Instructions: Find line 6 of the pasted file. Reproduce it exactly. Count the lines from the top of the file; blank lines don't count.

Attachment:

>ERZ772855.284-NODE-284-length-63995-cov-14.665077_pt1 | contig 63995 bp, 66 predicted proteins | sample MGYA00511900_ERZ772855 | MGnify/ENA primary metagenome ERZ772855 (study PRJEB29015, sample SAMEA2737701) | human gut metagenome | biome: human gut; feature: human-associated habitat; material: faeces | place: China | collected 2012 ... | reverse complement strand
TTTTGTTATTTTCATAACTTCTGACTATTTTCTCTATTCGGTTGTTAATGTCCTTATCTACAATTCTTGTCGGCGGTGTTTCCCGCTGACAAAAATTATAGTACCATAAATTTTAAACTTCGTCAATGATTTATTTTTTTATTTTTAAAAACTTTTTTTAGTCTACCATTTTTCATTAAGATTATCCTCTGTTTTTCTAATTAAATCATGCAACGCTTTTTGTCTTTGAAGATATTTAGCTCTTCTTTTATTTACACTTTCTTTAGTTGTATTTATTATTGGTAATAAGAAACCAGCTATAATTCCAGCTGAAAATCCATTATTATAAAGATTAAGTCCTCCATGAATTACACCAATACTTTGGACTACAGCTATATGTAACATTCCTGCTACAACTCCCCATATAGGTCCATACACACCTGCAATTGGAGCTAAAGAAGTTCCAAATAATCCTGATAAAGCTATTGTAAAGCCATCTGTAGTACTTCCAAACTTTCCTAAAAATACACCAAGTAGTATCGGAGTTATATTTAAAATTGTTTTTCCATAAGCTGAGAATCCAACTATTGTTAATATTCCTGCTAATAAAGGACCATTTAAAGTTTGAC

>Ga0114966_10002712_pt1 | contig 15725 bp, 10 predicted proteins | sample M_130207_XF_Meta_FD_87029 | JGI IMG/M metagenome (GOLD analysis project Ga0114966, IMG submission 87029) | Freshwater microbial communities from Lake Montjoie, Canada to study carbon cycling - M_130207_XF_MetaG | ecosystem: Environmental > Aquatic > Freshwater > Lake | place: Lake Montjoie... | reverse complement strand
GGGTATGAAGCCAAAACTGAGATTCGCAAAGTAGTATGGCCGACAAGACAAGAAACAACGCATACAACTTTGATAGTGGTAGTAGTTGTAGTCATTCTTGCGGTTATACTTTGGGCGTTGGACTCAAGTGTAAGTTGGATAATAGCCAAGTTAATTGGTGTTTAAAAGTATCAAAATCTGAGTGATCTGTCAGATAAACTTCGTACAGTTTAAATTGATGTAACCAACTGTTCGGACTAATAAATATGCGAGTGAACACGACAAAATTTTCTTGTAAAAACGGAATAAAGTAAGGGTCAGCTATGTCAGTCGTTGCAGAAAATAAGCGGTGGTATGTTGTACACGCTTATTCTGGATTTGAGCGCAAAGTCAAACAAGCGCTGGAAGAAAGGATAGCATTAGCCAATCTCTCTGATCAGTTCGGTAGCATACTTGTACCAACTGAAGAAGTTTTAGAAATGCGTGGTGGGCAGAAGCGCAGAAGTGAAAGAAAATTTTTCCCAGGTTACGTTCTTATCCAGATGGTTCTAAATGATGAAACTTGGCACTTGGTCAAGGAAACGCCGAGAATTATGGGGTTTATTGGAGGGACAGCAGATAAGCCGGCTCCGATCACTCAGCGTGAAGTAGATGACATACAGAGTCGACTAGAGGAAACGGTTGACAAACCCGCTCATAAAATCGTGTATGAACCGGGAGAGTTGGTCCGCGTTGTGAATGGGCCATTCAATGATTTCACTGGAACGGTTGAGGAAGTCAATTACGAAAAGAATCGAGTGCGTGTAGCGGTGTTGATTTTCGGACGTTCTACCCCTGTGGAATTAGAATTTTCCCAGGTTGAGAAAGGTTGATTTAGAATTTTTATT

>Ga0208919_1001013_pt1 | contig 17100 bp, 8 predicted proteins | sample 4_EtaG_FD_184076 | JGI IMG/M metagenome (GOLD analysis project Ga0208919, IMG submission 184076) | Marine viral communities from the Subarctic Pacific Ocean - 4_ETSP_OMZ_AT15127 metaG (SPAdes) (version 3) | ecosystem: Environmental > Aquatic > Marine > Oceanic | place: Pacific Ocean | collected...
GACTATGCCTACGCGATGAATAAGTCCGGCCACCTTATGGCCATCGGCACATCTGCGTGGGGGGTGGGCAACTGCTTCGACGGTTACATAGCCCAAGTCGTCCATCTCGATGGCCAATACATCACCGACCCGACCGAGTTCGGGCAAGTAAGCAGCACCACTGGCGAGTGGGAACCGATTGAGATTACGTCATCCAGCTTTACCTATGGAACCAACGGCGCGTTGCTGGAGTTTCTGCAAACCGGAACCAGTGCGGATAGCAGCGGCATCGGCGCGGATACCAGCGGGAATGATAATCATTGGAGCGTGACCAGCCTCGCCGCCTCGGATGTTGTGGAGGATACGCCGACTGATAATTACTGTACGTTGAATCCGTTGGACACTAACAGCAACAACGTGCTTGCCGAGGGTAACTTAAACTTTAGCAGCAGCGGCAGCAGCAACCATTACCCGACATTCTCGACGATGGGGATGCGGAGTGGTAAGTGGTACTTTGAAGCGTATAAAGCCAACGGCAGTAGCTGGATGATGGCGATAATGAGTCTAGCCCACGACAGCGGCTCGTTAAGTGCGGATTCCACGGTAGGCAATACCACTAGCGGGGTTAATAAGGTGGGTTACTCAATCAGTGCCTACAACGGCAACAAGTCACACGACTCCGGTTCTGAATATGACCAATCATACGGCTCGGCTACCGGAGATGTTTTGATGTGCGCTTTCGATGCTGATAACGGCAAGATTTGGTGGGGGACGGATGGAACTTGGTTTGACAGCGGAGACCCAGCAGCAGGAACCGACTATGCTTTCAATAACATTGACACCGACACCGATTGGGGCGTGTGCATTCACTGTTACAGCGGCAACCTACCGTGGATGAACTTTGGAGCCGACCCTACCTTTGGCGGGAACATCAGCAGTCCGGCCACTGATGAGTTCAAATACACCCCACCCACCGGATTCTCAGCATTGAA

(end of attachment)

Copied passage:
GACTATGCCTACGCGATGAATAAGTCCGGCCACCTTATGGCCATCGGCACATCTGCGTGGGGGGTGGGCAACTGCTTCGACGGTTACATAGCCCAAGTCGTCCATCTCGATGGCCAATACATCACCGACCCGACCGAGTTCGGGCAAGTAAGCAGCACCACTGGCGAGTGGGAACCGATTGAGATTACGTCATCCAGCTTTACCTATGGAACCAACGGCGCGTTGCTGGAGTTTCTGCAAACCGGAACCAGTGCGGATAGCAGCGGCATCGGCGCGGATACCAGCGGGAATGATAATCATTGGAGCGTGACCAGCCTCGCCGCCTCGGATGTTGTGGAGGATACGCCGACTGATAATTACTGTACGTTGAATCCGTTGGACACTAACAGCAACAACGTGCTTGCCGAGGGTAACTTAAACTTTAGCAGCAGCGGCAGCAGCAACCATTACCCGACATTCTCGACGATGGGGATGCGGAGTGGTAAGTGGTACTTTGAAGCGTATAAAGCCAACGGCAGTAGCTGGATGATGGCGATAATGAGTCTAGCCCACGACAGCGGCTCGTTAAGTGCGGATTCCACGGTAGGCAATACCACTAGCGGGGTTAATAAGGTGGGTTACTCAATCAGTGCCTACAACGGCAACAAGTCACACGACTCCGGTTCTGAATATGACCAATCATACGGCTCGGCTACCGGAGATGTTTTGATGTGCGCTTTCGATGCTGATAACGGCAAGATTTGGTGGGGGACGGATGGAACTTGGTTTGACAGCGGAGACCCAGCAGCAGGAACCGACTATGCTTTCAATAACATTGACACCGACACCGATTGGGGCGTGTGCATTCACTGTTACAGCGGCAACCTACCGTGGATGAACTTTGGAGCCGACCCTACCTTTGGCGGGAACATCAGCAGTCCGGCCACTGATGAGTTCAAATACACCCCACCCACCGGATTCTCAGCATTGAA